A bipartisan plan to avoid federal spending reductions and tax increases that would hit Maryland especially hard won final approval Tuesday night in the House of Representatives even as outside groups warned that the bill would simply delay difficult decisions for a few months.
Regardless of whether the president and Congress strike a deal or take the nation headfirst over the "fiscal cliff," federal taxes for some Marylanders will increase next year — and under some scenarios the pain could be worse than in other states.
For the first time since a recession gripped the country in 2008, Maryland is approaching a General Assembly session with good news about its operating budget: Neither tax increases nor drastic budget cuts are likely to be needed.
High-earners in Maryland will feel a financial pinch beginning Sunday, when employers boost paycheck withholdings to accommodate higher income tax rates. The tax increase is one of hundreds of new laws taking effect with the July 1 start of the state's fiscal year.
The General Assembly's speedy embrace of Gov. Martin O'Malley's income tax increases this week cleaned up a political mess in Annapolis, but the rate hikes could come back to haunt the Democrat if he seeks national office when his time in the governor's mansion is up.
A carefully choreographed strategy to raise state income taxes to stave off so-called Doomsday budget cuts faces a challenge in the General Assembly after several Democrats defied party leaders with a proposal to raise the sales tax instead.
A Maryland family making more than $175,000 will pay at least $254 more in income taxes this year under a revenue-raising plan the Maryland General Assembly is expected to take up when they convene for special session on Monday.
Pushing legislative brinkmanship to its limits, the General Assembly will go into the last scheduled day of its 90-day session Monday without an agreement on the one thing it must get done under Maryland's Constitution: pass a balanced budget.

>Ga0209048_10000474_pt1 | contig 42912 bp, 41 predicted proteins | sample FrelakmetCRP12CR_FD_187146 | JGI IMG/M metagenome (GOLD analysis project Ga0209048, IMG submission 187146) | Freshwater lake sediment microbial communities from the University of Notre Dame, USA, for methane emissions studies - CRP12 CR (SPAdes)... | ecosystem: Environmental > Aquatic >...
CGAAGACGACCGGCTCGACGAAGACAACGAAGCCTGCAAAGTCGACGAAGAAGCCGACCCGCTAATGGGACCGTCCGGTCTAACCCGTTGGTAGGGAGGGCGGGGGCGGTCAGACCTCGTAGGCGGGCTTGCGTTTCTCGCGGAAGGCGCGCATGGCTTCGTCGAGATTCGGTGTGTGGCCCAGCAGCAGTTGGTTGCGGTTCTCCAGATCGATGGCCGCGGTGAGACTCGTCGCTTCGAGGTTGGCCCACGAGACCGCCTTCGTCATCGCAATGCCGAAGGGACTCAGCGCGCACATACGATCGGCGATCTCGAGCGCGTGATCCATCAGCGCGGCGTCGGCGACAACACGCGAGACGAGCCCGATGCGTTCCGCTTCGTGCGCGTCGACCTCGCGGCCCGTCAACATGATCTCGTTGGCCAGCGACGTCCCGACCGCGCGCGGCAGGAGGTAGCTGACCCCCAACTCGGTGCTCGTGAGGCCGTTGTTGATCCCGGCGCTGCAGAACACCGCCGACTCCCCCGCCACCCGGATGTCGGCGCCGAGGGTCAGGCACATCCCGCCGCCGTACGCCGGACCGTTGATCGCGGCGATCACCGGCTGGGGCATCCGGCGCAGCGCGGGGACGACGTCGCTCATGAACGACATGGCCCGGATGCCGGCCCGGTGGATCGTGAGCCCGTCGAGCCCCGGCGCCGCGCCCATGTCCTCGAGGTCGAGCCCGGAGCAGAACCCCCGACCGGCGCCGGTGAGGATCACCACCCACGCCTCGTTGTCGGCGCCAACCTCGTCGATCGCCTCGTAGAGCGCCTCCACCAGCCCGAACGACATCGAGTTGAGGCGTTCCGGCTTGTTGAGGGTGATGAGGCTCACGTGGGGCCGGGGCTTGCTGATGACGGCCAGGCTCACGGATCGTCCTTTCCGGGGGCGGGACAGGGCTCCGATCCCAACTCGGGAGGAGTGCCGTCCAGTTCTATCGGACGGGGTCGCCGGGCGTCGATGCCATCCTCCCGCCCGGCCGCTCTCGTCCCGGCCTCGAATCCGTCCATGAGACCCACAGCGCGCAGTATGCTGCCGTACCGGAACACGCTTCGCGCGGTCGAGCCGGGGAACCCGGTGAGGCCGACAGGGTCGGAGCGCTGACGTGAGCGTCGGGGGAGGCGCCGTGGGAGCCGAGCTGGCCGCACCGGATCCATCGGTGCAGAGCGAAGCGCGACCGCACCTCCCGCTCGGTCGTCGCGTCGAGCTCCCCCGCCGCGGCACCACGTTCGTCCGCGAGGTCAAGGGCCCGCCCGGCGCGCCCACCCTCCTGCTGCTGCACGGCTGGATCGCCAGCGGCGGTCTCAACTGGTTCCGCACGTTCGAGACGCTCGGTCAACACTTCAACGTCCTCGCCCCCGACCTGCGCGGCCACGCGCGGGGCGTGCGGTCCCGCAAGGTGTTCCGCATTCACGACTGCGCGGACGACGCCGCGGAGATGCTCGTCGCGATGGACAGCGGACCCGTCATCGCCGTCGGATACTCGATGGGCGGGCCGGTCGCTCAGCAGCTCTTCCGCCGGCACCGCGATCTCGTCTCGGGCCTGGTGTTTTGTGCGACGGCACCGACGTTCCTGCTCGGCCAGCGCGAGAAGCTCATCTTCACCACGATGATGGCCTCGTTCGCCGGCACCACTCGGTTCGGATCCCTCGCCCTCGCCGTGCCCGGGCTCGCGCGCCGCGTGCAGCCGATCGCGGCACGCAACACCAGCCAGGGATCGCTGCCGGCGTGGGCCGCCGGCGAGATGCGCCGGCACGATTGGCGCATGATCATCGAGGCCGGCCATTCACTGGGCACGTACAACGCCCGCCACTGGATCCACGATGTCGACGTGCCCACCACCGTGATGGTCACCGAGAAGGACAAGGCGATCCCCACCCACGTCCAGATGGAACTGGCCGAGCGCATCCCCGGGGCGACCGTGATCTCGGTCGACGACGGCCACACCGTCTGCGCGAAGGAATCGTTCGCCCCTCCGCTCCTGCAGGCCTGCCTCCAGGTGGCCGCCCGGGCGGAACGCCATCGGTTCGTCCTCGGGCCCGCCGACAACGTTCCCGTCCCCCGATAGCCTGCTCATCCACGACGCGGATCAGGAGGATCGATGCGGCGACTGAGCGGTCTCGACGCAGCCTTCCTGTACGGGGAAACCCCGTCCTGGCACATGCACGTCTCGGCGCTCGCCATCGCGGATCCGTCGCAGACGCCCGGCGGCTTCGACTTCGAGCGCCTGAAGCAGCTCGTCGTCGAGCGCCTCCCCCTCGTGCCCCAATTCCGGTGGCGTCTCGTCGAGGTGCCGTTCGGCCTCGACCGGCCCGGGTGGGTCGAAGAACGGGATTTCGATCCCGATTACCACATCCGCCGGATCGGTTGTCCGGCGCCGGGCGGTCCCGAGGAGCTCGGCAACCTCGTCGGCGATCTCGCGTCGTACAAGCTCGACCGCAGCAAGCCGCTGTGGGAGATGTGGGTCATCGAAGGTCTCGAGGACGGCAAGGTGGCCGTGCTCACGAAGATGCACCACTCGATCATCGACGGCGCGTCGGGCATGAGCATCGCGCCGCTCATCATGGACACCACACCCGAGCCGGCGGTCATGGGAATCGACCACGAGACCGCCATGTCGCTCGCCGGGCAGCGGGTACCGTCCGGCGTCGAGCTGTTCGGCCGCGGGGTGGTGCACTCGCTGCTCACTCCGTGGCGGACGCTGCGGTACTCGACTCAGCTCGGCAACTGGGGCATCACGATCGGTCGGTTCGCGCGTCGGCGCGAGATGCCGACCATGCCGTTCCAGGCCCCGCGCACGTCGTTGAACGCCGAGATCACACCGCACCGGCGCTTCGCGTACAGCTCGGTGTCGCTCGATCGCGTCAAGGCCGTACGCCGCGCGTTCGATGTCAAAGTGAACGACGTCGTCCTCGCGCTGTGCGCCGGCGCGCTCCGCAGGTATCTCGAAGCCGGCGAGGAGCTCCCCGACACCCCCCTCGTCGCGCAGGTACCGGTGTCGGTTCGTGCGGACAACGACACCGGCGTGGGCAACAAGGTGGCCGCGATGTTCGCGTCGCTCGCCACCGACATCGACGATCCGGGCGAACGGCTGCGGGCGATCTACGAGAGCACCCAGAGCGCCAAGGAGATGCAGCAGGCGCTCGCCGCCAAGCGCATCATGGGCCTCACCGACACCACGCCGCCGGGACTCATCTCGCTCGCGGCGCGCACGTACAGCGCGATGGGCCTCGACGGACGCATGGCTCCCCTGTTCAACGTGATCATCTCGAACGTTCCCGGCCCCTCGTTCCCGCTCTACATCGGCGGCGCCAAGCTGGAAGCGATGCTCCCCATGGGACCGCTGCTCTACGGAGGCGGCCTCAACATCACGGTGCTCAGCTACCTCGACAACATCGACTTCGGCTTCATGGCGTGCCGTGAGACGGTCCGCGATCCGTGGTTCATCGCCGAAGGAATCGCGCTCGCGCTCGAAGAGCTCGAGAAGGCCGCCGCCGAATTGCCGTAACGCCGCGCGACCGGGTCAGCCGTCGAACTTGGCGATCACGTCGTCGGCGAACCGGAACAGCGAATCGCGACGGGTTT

A plan adopted by the Maryland Senate may be unique among the 50 states in how it would handle income taxes for high earners, and it would violate the principle that a dollar earned should not cost more than a dollar in taxes.
The state Senate voted Thursday to significantly raise taxes on Marylanders earning half a million dollars or more — prompting complaints that liberals were bent on launching class warfare in the state.
Determined to avoid deep cuts to state spending, a Senate committee voted Thursday to approve an increase of roughly one-quarter of a percent in Maryland's income tax rate and to shift part of the state's teacher pension costs to the counties, though at a more gradual pace than proposed by Gov. Martin O'Malley.
Gov. Martin O'Malley issued a rousing call for an aggressive program to invest in jobs and honor "human dignity" for families – whether the parents are gay or straight – in an upbeat State of the State Address Wednesday.
County executives, education advocates, Maryland hospitals and Republican leaders all railed against Gov. Martin O'Malley's proposed budget Wednesday as critics began making their case against the $36 billion spending plan
Gov. Martin O'Malley on Wednesday defended his proposal to ask 20 percent of Marylanders to pay more income taxes, calling his budget plan "a balanced approach" that preserves funding for priorities such as education